Brain Regions Key to Social Gaze Identified

Summary: Researchers discovered two brain regions crucial for social gaze in primates. Stimulating the orbitofrontal cortex increased eye contact duration and responsiveness, while the dorsomedial prefrontal cortex influenced long-term gaze patterns. These findings can inform therapies for social behavior challenges in disorders like autism.

Key Facts:

  1. Orbitofrontal cortex stimulation boosts immediate social gaze behaviors.
  2. Dorsomedial prefrontal cortex stimulation affects long-term gaze interaction patterns.
  3. Findings may lead to therapies enhancing social attention in autism.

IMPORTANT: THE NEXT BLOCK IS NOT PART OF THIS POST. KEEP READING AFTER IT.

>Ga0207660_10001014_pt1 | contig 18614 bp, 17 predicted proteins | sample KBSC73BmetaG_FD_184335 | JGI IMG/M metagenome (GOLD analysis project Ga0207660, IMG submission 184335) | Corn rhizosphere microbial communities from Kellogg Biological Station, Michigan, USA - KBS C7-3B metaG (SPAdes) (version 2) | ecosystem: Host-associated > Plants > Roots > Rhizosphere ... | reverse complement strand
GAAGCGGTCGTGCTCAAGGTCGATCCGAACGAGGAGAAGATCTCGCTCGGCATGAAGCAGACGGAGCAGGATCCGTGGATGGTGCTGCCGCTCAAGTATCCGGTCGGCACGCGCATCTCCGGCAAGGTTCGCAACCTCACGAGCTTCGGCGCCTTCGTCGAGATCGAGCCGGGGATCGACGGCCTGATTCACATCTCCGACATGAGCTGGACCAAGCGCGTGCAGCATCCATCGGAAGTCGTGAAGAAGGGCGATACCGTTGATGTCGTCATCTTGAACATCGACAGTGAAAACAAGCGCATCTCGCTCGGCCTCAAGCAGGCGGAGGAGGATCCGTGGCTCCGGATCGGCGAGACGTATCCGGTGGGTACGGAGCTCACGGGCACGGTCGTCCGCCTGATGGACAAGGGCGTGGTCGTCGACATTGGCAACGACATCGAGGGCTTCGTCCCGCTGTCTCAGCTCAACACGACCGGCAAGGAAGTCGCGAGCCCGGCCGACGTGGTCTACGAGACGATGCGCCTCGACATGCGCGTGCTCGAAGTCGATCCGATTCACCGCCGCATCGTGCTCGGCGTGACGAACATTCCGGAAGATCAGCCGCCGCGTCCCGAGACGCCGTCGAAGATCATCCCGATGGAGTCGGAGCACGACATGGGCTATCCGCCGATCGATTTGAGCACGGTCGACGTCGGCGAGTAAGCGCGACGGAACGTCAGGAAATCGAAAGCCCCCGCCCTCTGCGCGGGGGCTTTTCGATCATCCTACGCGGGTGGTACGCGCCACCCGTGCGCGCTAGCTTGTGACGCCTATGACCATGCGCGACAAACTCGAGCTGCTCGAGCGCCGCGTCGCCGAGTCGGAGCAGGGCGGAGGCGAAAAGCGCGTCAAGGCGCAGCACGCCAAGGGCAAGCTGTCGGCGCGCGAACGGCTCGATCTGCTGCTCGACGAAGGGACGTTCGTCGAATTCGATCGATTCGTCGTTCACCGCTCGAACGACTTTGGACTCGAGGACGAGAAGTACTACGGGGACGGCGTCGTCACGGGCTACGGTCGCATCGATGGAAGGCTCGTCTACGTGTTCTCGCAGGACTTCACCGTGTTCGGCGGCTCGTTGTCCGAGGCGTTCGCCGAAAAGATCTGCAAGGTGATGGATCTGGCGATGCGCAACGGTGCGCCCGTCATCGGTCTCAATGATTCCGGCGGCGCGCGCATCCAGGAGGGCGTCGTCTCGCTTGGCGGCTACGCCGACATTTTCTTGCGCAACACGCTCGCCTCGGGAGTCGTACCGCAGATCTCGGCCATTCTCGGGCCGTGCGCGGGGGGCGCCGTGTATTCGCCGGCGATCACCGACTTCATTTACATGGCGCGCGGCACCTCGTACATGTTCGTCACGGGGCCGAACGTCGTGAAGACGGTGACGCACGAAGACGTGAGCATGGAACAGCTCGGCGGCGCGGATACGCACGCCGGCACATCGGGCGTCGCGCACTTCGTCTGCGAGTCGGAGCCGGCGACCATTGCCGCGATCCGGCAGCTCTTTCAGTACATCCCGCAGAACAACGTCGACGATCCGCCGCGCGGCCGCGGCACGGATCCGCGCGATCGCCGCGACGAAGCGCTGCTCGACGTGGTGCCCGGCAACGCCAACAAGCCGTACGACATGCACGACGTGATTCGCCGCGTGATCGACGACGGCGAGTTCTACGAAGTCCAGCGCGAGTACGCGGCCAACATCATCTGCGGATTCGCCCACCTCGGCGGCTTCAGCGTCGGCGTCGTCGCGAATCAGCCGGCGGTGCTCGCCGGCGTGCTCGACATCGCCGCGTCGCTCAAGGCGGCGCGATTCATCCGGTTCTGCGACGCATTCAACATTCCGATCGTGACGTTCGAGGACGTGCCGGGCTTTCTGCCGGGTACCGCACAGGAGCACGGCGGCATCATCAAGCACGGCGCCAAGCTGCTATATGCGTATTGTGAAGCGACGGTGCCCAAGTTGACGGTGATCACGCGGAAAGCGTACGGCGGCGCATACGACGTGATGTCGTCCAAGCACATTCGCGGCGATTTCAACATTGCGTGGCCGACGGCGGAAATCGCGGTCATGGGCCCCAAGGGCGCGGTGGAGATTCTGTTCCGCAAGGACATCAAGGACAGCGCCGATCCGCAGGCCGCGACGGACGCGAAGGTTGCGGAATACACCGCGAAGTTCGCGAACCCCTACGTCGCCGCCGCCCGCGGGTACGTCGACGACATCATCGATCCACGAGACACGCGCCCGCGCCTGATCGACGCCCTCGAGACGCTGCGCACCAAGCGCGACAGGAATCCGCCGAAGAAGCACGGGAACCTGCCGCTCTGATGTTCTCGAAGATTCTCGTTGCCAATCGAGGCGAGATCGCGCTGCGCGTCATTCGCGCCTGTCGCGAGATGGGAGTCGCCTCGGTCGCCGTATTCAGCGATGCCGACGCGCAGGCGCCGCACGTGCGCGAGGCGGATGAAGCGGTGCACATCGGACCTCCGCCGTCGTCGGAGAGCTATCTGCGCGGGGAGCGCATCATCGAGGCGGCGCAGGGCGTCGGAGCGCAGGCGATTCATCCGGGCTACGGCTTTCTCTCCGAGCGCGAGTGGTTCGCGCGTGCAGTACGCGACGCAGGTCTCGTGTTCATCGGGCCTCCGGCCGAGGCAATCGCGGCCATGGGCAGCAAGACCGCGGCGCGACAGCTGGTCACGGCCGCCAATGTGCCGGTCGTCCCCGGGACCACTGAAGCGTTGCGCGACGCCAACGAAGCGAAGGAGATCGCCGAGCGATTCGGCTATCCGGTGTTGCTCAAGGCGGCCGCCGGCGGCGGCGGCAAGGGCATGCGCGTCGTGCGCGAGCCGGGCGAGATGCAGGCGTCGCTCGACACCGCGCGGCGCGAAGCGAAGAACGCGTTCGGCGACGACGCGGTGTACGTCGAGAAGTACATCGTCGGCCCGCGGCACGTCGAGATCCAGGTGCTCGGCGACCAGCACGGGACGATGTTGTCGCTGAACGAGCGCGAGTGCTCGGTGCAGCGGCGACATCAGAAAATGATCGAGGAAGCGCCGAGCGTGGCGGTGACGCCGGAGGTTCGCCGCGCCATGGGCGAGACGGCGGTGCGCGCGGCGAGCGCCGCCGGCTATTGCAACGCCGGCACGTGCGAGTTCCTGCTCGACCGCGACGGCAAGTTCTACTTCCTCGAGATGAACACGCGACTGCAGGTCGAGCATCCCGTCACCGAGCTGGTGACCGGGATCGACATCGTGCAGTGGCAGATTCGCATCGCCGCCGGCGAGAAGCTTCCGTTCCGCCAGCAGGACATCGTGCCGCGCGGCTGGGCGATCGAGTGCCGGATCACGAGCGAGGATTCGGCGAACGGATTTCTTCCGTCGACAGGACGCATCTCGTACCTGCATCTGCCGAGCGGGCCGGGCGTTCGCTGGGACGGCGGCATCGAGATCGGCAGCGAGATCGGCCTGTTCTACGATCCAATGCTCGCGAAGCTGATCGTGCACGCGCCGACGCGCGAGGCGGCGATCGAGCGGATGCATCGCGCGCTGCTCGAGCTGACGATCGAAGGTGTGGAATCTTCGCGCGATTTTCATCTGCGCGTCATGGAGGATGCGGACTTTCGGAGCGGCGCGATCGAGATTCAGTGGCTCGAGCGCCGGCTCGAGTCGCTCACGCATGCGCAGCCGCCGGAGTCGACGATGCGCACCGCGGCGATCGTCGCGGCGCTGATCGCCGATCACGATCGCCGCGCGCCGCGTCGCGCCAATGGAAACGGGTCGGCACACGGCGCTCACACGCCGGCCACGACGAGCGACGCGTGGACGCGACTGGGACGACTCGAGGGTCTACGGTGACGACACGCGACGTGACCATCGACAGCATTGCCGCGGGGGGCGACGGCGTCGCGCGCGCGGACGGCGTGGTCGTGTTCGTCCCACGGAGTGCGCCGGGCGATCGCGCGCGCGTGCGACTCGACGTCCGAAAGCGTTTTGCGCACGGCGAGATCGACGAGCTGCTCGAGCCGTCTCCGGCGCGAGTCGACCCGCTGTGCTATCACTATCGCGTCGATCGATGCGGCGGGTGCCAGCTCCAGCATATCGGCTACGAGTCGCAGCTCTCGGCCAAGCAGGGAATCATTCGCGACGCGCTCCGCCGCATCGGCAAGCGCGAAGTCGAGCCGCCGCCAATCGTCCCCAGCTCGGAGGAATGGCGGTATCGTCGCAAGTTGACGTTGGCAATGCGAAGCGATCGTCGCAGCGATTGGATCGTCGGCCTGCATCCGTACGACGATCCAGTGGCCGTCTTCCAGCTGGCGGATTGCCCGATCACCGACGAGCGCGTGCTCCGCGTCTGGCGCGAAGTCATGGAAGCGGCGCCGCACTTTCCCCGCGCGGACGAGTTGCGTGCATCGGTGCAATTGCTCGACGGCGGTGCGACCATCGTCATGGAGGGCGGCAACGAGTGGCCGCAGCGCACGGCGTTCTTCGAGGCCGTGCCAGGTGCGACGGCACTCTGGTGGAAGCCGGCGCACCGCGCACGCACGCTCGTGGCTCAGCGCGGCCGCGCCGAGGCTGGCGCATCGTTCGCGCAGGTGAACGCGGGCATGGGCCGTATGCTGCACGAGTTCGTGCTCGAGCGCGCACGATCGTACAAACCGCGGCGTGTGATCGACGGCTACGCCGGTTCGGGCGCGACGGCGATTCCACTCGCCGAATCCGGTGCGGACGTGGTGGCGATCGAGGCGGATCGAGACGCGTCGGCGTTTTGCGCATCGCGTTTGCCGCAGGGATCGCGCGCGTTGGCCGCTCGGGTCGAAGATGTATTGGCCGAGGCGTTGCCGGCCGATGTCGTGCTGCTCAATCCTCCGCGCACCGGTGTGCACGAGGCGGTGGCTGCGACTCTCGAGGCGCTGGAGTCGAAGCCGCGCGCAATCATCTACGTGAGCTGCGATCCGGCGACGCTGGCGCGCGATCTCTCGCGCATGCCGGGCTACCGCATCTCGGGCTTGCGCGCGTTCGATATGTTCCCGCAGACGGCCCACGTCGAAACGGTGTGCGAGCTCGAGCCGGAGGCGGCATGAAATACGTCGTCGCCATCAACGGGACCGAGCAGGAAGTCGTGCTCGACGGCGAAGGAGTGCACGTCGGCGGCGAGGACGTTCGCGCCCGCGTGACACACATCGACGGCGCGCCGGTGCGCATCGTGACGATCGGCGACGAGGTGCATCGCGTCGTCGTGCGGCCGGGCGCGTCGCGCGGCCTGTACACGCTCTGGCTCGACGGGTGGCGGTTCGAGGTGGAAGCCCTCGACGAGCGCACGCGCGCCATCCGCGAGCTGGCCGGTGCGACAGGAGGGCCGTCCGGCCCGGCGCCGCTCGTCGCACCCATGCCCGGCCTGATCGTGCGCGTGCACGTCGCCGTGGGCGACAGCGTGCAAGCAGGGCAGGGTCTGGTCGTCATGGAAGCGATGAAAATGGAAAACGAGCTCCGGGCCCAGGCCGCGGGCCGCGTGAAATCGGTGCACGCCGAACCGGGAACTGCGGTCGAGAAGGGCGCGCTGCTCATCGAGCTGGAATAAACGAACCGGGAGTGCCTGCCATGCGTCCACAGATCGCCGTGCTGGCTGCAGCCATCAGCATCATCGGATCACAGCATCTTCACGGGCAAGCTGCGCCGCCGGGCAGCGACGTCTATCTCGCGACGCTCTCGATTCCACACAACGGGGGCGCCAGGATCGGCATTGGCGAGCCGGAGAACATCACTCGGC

Source: Yale

For animals such as primates, the act of gazing plays a key role in social interaction, used to both send and gather information. In a new study, Yale scientists uncover two brain regions that contribute to this type of social attention.

The findings yield important insight into how this dynamic behavior arises and might be used to boost social behavior in disorders like autism in which engaging in social attention can be challenging, researchers say.

The findings were published May 31 in the journal Neuron.

For primates, social gaze is an integral part of social interaction, says Steve Chang, an associate professor of psychology and neuroscience in Yale’s Faculty of Arts and Sciences and senior author of the study.

This shows a woman's eye.
Together, the findings reveal the important contributions these two brain regions offer when it comes to both momentary and long-term social gaze interaction. Credit: Neuroscience News